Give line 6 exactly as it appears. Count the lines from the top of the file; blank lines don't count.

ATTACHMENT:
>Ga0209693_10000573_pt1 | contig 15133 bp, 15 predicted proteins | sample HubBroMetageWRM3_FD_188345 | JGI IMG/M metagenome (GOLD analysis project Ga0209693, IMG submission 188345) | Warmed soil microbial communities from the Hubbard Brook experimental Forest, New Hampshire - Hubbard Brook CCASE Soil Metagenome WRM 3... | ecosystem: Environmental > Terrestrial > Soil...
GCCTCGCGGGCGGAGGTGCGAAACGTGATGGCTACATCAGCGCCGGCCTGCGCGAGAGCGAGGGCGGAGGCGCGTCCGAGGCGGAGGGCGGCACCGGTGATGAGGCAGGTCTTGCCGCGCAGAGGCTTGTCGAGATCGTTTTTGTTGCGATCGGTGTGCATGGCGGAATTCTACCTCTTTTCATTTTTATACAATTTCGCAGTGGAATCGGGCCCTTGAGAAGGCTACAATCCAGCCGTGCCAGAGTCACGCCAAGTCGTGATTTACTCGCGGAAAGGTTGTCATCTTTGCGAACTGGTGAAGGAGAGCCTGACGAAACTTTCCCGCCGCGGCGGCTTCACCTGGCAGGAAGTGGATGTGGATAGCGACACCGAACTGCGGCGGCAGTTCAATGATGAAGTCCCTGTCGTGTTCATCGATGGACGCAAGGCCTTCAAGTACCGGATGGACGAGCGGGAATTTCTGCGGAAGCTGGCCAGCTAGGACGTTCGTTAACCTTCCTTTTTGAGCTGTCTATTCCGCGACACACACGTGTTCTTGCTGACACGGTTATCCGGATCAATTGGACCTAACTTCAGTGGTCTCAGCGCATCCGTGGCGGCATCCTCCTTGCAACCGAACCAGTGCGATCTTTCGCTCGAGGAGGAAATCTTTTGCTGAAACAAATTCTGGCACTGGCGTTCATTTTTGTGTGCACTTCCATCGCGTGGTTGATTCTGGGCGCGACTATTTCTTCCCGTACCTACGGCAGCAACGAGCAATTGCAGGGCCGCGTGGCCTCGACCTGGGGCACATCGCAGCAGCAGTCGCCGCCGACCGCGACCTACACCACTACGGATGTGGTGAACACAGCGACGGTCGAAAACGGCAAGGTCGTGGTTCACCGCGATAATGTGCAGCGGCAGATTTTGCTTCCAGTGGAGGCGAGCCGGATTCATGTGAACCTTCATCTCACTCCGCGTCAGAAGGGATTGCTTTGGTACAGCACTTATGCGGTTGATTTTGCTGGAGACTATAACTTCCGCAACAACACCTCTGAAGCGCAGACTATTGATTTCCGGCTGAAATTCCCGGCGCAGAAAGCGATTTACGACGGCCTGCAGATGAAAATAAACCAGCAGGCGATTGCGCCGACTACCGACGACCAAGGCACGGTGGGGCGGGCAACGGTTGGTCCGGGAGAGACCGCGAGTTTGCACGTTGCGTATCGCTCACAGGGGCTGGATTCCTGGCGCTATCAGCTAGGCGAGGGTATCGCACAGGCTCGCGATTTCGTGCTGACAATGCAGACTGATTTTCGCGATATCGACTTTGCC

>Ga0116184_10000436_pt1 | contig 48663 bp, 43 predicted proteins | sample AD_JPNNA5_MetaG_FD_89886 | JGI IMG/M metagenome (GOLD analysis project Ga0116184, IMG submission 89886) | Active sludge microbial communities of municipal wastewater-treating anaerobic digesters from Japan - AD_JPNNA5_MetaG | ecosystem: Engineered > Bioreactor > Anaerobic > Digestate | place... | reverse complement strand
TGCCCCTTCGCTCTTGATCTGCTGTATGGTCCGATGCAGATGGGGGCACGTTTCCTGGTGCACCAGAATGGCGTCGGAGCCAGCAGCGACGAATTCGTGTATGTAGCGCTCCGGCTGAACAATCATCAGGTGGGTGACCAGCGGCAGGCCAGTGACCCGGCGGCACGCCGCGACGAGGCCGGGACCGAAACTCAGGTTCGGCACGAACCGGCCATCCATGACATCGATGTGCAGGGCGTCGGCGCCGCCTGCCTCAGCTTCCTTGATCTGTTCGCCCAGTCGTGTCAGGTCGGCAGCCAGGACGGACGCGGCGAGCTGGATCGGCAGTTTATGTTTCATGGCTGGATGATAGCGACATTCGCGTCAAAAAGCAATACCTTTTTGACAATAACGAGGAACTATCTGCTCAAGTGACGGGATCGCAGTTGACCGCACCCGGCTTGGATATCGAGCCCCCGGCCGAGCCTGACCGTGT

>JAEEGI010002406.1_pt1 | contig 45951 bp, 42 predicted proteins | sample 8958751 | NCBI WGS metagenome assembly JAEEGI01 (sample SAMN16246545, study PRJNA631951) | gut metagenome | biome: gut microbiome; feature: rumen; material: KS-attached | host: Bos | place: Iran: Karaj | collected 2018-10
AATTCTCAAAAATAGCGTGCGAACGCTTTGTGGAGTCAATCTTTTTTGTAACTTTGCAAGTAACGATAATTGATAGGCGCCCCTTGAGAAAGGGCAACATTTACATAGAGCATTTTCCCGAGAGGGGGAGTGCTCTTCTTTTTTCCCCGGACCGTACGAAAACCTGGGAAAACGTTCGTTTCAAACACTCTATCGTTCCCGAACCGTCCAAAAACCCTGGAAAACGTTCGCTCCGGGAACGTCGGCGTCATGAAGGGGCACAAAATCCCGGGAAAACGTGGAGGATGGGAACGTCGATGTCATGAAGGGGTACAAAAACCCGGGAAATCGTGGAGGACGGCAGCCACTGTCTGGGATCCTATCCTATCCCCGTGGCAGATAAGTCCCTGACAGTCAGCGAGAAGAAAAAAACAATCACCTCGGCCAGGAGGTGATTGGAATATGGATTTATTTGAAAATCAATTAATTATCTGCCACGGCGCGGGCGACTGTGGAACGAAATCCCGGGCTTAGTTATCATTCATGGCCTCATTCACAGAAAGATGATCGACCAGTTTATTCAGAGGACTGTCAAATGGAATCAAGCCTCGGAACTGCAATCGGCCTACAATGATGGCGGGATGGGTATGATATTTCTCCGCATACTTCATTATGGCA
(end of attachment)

AATTCTCAAAAATAGCGTGCGAACGCTTTGTGGAGTCAATCTTTTTTGTAACTTTGCAAGTAACGATAATTGATAGGCGCCCCTTGAGAAAGGGCAACATTTACATAGAGCATTTTCCCGAGAGGGGGAGTGCTCTTCTTTTTTCCCCGGACCGTACGAAAACCTGGGAAAACGTTCGTTTCAAACACTCTATCGTTCCCGAACCGTCCAAAAACCCTGGAAAACGTTCGCTCCGGGAACGTCGGCGTCATGAAGGGGCACAAAATCCCGGGAAAACGTGGAGGATGGGAACGTCGATGTCATGAAGGGGTACAAAAACCCGGGAAATCGTGGAGGACGGCAGCCACTGTCTGGGATCCTATCCTATCCCCGTGGCAGATAAGTCCCTGACAGTCAGCGAGAAGAAAAAAACAATCACCTCGGCCAGGAGGTGATTGGAATATGGATTTATTTGAAAATCAATTAATTATCTGCCACGGCGCGGGCGACTGTGGAACGAAATCCCGGGCTTAGTTATCATTCATGGCCTCATTCACAGAAAGATGATCGACCAGTTTATTCAGAGGACTGTCAAATGGAATCAAGCCTCGGAACTGCAATCGGCCTACAATGATGGCGGGATGGGTATGATATTTCTCCGCATACTTCATTATGGCA